Defining the operating range of the vehicle should generally be defined as either a) the longest route practically possible to travel from your bug-in location to your bug-out location or b) the maximum range of your vehicle carrying as much fuel as possible. There are few options available for shortening your bug-out route aside from planning and even than you are still at the mercy of Mr. Murphy as to how far you may have to travel to reach your final location.

Options for Extra Fuel

Increasing the amount of fuel you can carry is an area you can have meaningful effect. For almost all vehicles, it’s possible to somehow carry an additional 2 to 90 gallons of fuel. Multiple manufactures make saddlebag fuel cans for motorcycles, standard 5 gallon metal jerry can or plastic fuel jugs can be found at many local gas stations and nearly every hardware store. Vehicle specific enlarged replacement fuel tanks or in-bed transfer tanks can be sourced at most farm and equipment stores. It should be noted that fuel cans should never be transported inside the cabin of a vehicle and that federal law limits what kind of tanks and jugs that can be used for gasoline.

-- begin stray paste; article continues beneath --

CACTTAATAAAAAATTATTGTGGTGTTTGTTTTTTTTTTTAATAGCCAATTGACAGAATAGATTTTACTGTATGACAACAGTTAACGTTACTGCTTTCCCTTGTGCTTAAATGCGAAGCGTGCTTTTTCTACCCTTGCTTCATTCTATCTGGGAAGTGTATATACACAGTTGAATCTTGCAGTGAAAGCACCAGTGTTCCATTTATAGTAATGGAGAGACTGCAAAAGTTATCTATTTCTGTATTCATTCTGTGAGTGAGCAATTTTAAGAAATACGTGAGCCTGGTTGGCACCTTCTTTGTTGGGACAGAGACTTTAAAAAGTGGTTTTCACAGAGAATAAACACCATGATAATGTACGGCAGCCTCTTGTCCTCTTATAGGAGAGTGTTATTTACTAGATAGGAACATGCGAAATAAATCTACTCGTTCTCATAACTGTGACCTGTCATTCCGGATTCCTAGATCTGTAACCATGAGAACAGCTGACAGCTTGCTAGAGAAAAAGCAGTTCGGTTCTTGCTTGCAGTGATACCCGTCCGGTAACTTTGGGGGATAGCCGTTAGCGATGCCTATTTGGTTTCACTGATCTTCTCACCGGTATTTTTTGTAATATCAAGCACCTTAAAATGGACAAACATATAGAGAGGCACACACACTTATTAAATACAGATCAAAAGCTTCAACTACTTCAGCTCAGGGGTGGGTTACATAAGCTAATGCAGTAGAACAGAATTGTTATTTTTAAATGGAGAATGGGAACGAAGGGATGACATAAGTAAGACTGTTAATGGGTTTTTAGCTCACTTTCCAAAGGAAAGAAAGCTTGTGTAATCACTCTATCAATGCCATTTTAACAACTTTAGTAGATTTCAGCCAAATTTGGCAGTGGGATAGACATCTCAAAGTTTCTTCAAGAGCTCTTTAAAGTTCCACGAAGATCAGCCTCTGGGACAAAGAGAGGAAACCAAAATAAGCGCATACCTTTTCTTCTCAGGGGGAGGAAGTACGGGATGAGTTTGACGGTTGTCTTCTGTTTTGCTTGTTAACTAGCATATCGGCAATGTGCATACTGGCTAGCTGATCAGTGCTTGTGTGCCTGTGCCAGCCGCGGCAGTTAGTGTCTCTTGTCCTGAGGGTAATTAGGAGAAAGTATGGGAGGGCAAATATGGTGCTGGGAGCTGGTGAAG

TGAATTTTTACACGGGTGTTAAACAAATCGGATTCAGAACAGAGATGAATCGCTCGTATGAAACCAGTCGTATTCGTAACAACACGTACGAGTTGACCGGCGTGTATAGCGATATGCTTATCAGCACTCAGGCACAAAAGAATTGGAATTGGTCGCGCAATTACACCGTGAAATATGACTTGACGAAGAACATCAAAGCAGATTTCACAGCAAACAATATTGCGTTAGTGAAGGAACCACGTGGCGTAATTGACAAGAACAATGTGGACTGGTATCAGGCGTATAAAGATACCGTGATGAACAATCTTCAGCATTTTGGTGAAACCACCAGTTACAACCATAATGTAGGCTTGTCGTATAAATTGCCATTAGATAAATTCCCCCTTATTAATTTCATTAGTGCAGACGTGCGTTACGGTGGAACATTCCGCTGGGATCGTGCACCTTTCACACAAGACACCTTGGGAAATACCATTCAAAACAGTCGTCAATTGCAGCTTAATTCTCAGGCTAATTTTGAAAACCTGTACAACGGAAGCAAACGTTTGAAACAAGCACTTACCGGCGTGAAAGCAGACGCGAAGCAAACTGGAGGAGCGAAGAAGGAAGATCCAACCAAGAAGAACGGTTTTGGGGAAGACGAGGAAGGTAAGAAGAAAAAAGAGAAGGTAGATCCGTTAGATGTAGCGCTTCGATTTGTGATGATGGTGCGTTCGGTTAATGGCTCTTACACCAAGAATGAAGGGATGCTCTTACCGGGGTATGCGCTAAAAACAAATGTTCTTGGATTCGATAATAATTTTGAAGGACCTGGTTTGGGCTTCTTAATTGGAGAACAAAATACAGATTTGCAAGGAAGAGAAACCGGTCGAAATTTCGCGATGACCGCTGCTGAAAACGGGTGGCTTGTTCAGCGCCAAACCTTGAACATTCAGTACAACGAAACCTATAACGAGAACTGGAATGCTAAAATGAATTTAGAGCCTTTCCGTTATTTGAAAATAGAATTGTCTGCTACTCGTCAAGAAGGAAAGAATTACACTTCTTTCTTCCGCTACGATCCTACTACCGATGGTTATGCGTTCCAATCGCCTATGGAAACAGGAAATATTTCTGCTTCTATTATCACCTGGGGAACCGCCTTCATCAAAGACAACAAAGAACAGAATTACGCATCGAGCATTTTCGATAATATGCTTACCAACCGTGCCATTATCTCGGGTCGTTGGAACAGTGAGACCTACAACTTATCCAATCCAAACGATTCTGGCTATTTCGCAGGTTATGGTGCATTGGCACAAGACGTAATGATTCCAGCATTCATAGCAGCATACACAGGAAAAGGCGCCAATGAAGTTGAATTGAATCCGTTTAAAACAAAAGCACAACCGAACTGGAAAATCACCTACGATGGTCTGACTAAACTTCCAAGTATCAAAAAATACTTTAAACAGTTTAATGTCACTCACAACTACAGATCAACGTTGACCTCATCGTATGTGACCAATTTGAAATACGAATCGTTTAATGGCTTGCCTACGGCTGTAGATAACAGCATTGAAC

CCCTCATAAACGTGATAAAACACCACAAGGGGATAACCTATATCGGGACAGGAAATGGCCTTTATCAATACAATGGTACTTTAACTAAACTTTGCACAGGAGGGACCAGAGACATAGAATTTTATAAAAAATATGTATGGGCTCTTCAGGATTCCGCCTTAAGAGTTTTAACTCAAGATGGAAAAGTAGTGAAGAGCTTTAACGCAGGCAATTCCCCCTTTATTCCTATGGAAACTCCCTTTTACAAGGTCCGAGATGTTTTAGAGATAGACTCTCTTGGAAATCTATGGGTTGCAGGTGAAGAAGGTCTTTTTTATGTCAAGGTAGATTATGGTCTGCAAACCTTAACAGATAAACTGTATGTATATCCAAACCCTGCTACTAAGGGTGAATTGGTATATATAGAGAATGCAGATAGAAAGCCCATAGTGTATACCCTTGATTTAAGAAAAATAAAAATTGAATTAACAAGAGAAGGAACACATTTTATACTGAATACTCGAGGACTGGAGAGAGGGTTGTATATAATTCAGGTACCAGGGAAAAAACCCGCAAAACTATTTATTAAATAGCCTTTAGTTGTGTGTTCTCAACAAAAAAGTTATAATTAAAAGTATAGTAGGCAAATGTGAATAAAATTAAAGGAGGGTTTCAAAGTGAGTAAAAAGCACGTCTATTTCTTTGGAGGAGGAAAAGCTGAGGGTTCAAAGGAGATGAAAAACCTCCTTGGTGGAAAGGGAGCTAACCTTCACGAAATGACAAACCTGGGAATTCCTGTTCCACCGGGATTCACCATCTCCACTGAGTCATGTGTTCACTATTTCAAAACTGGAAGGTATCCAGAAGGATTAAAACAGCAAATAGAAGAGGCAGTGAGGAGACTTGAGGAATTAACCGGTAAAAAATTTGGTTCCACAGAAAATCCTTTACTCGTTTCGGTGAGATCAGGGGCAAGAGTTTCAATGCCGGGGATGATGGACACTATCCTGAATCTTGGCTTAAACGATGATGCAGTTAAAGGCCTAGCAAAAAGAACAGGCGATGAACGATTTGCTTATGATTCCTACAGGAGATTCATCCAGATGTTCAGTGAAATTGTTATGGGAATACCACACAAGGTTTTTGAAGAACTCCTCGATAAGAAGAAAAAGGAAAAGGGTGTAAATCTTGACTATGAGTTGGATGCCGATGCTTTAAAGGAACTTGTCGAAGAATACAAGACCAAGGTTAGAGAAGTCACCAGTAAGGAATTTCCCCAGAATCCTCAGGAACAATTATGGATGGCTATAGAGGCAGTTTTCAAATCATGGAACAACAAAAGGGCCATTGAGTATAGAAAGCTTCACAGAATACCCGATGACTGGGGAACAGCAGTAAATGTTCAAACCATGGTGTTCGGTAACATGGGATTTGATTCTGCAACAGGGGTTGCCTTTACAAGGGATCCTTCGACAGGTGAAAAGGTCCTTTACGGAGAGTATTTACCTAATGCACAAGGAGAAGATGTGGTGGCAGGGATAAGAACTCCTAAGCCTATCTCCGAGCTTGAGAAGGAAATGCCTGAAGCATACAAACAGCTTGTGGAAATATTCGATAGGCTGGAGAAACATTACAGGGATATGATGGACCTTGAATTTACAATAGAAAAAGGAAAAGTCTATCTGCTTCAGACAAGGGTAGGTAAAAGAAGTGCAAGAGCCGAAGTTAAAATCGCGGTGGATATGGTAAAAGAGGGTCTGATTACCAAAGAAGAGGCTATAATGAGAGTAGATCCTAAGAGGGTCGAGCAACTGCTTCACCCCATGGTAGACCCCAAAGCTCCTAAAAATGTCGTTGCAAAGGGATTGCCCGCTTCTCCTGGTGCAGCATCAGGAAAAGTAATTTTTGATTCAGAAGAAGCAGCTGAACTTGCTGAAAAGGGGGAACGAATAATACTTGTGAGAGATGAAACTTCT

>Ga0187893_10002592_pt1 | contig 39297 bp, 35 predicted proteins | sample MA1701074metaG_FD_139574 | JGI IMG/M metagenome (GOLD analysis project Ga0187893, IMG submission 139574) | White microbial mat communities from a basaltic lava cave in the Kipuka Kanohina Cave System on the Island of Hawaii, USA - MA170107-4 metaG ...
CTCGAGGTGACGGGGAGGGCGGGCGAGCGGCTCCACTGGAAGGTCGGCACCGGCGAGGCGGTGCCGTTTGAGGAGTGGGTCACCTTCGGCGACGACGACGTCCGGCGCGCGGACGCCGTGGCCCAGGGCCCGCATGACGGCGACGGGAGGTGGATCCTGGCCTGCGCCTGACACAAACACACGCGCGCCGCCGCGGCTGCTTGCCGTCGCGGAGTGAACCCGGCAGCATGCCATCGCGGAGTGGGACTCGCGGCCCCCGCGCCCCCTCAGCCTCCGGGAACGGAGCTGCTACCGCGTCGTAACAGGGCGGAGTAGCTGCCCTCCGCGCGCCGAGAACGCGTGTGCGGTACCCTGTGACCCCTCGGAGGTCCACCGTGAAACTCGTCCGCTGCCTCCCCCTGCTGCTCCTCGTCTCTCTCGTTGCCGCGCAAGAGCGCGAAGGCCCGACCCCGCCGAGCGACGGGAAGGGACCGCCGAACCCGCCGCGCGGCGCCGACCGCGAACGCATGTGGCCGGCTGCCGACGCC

Vehicle Modifications

Now that your needs, environments, and capacities have been defined, let us consider how to prepare your vehicle with some useful modifications, tools, and equipment that can maximize the performance of your vehicle.

Hopefully the preceding outline will provide you with starting points in evaluating your vehicle needs to bug-in or bug-out.

This content was originally published here.

(Natural News)
Air conditioning is a common part of most households, but like most modern appliances and devices, it relies on electricity to function. With the U.S. power grid on the brink of a breakdown, one intense heatwave could fry the grid and millions of households would lose electricity. If this happens, would you know how to keep cool without air conditioning?

In a grid-down scenario, preppers make good use of their resourcefulness. Here are some ways to keep cool without electricity. (h/t to

Sustainable ways of keeping cool

High temperatures may lead to discomfort, dehydration and even heat stroke. This is why it’s important to know how to keep cool when the air conditioning fails.

Solar-powered attic fan

One of the best sources of power is sunlight. A solar-powered attic fan can keep your house cool while preventing humidity. A 40-watt cooler costs around $175. This can cool off spaces of up to 2,200 square feet. (Related: Stay cool without electricity: New “radiative sky cooling” system may prove useful for preppers.)

DIY solar-powered cooler

If you don’t have the budget for a solar-powered attic fan, you can improvise with a DIY solar-powered cooler. It’s simple, effective and a great sustainable method of cooling your home.